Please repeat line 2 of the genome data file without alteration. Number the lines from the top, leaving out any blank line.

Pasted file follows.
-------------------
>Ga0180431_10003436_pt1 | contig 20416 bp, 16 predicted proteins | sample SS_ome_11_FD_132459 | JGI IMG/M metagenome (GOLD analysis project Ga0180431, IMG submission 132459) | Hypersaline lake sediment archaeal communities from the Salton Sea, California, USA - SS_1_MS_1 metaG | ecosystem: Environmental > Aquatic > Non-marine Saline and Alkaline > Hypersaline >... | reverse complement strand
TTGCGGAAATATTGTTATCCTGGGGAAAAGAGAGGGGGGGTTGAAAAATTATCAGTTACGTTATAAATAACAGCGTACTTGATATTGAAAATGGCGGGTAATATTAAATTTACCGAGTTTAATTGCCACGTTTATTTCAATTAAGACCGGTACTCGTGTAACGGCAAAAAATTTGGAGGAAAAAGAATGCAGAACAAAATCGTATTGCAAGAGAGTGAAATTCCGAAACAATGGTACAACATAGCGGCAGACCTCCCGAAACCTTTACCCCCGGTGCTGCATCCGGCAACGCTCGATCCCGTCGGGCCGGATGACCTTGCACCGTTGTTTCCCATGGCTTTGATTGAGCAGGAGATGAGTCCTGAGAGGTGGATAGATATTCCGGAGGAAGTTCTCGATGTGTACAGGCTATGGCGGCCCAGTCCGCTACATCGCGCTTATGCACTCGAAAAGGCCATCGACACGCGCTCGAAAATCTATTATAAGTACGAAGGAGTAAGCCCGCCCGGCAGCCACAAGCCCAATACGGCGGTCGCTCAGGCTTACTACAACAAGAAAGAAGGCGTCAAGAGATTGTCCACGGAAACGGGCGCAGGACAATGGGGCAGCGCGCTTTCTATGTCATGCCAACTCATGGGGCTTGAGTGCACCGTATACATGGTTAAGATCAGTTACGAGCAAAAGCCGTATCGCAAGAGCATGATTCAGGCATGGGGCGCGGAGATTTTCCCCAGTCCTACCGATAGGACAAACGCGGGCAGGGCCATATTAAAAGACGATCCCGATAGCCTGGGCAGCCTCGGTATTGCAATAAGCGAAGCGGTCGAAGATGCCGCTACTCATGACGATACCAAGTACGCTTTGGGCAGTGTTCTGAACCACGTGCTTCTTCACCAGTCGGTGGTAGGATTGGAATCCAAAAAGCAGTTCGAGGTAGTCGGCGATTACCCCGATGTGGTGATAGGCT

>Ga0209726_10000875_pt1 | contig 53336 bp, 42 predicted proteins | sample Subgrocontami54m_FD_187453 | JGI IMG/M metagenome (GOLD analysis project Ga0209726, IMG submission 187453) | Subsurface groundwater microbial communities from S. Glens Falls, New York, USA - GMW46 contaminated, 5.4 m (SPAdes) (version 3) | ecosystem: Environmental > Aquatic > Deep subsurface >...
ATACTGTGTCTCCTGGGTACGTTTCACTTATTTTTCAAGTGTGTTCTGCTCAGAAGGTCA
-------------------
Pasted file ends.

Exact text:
TTGCGGAAATATTGTTATCCTGGGGAAAAGAGAGGGGGGGTTGAAAAATTATCAGTTACGTTATAAATAACAGCGTACTTGATATTGAAAATGGCGGGTAATATTAAATTTACCGAGTTTAATTGCCACGTTTATTTCAATTAAGACCGGTACTCGTGTAACGGCAAAAAATTTGGAGGAAAAAGAATGCAGAACAAAATCGTATTGCAAGAGAGTGAAATTCCGAAACAATGGTACAACATAGCGGCAGACCTCCCGAAACCTTTACCCCCGGTGCTGCATCCGGCAACGCTCGATCCCGTCGGGCCGGATGACCTTGCACCGTTGTTTCCCATGGCTTTGATTGAGCAGGAGATGAGTCCTGAGAGGTGGATAGATATTCCGGAGGAAGTTCTCGATGTGTACAGGCTATGGCGGCCCAGTCCGCTACATCGCGCTTATGCACTCGAAAAGGCCATCGACACGCGCTCGAAAATCTATTATAAGTACGAAGGAGTAAGCCCGCCCGGCAGCCACAAGCCCAATACGGCGGTCGCTCAGGCTTACTACAACAAGAAAGAAGGCGTCAAGAGATTGTCCACGGAAACGGGCGCAGGACAATGGGGCAGCGCGCTTTCTATGTCATGCCAACTCATGGGGCTTGAGTGCACCGTATACATGGTTAAGATCAGTTACGAGCAAAAGCCGTATCGCAAGAGCATGATTCAGGCATGGGGCGCGGAGATTTTCCCCAGTCCTACCGATAGGACAAACGCGGGCAGGGCCATATTAAAAGACGATCCCGATAGCCTGGGCAGCCTCGGTATTGCAATAAGCGAAGCGGTCGAAGATGCCGCTACTCATGACGATACCAAGTACGCTTTGGGCAGTGTTCTGAACCACGTGCTTCTTCACCAGTCGGTGGTAGGATTGGAATCCAAAAAGCAGTTCGAGGTAGTCGGCGATTACCCCGATGTGGTGATAGGCT